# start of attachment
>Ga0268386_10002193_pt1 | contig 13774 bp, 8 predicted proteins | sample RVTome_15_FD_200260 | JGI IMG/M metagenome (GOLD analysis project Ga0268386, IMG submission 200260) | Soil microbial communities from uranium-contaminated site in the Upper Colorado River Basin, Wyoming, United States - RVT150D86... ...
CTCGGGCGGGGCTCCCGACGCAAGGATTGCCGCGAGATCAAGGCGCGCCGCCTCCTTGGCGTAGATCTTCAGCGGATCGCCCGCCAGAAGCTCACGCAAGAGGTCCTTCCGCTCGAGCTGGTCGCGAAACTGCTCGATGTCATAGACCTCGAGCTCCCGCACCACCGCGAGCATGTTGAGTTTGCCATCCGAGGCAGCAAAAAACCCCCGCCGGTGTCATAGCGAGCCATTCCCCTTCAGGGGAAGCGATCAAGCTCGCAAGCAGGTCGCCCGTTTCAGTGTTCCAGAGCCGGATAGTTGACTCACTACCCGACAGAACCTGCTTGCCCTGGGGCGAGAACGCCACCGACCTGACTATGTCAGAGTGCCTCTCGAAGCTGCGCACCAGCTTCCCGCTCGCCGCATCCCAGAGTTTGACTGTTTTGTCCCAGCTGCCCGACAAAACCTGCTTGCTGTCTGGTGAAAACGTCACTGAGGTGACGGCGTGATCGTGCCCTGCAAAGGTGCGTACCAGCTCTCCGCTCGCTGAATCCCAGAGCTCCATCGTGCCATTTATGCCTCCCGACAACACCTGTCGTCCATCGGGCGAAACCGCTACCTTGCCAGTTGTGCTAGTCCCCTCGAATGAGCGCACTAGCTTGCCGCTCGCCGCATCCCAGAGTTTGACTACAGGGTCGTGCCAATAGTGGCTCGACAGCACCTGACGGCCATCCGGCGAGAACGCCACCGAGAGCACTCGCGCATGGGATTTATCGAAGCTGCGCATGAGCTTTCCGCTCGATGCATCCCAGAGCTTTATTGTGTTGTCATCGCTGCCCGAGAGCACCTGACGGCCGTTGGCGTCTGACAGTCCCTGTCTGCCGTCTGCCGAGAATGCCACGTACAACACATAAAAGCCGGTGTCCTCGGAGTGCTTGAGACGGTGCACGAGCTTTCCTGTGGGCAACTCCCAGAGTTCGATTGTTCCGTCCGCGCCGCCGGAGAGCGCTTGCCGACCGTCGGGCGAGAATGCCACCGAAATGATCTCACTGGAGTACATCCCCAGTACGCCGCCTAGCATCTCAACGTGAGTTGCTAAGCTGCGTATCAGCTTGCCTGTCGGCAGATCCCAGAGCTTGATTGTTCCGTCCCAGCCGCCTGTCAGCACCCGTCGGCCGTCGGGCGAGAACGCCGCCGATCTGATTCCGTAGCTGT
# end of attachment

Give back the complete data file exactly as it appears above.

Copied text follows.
>Ga0268386_10002193_pt1 | contig 13774 bp, 8 predicted proteins | sample RVTome_15_FD_200260 | JGI IMG/M metagenome (GOLD analysis project Ga0268386, IMG submission 200260) | Soil microbial communities from uranium-contaminated site in the Upper Colorado River Basin, Wyoming, United States - RVT150D86... ...
CTCGGGCGGGGCTCCCGACGCAAGGATTGCCGCGAGATCAAGGCGCGCCGCCTCCTTGGCGTAGATCTTCAGCGGATCGCCCGCCAGAAGCTCACGCAAGAGGTCCTTCCGCTCGAGCTGGTCGCGAAACTGCTCGATGTCATAGACCTCGAGCTCCCGCACCACCGCGAGCATGTTGAGTTTGCCATCCGAGGCAGCAAAAAACCCCCGCCGGTGTCATAGCGAGCCATTCCCCTTCAGGGGAAGCGATCAAGCTCGCAAGCAGGTCGCCCGTTTCAGTGTTCCAGAGCCGGATAGTTGACTCACTACCCGACAGAACCTGCTTGCCCTGGGGCGAGAACGCCACCGACCTGACTATGTCAGAGTGCCTCTCGAAGCTGCGCACCAGCTTCCCGCTCGCCGCATCCCAGAGTTTGACTGTTTTGTCCCAGCTGCCCGACAAAACCTGCTTGCTGTCTGGTGAAAACGTCACTGAGGTGACGGCGTGATCGTGCCCTGCAAAGGTGCGTACCAGCTCTCCGCTCGCTGAATCCCAGAGCTCCATCGTGCCATTTATGCCTCCCGACAACACCTGTCGTCCATCGGGCGAAACCGCTACCTTGCCAGTTGTGCTAGTCCCCTCGAATGAGCGCACTAGCTTGCCGCTCGCCGCATCCCAGAGTTTGACTACAGGGTCGTGCCAATAGTGGCTCGACAGCACCTGACGGCCATCCGGCGAGAACGCCACCGAGAGCACTCGCGCATGGGATTTATCGAAGCTGCGCATGAGCTTTCCGCTCGATGCATCCCAGAGCTTTATTGTGTTGTCATCGCTGCCCGAGAGCACCTGACGGCCGTTGGCGTCTGACAGTCCCTGTCTGCCGTCTGCCGAGAATGCCACGTACAACACATAAAAGCCGGTGTCCTCGGAGTGCTTGAGACGGTGCACGAGCTTTCCTGTGGGCAACTCCCAGAGTTCGATTGTTCCGTCCGCGCCGCCGGAGAGCGCTTGCCGACCGTCGGGCGAGAATGCCACCGAAATGATCTCACTGGAGTACATCCCCAGTACGCCGCCTAGCATCTCAACGTGAGTTGCTAAGCTGCGTATCAGCTTGCCTGTCGGCAGATCCCAGAGCTTGATTGTTCCGTCCCAGCCGCCTGTCAGCACCCGTCGGCCGTCGGGCGAGAACGCCGCCGATCTGATTCCGTAGCTGT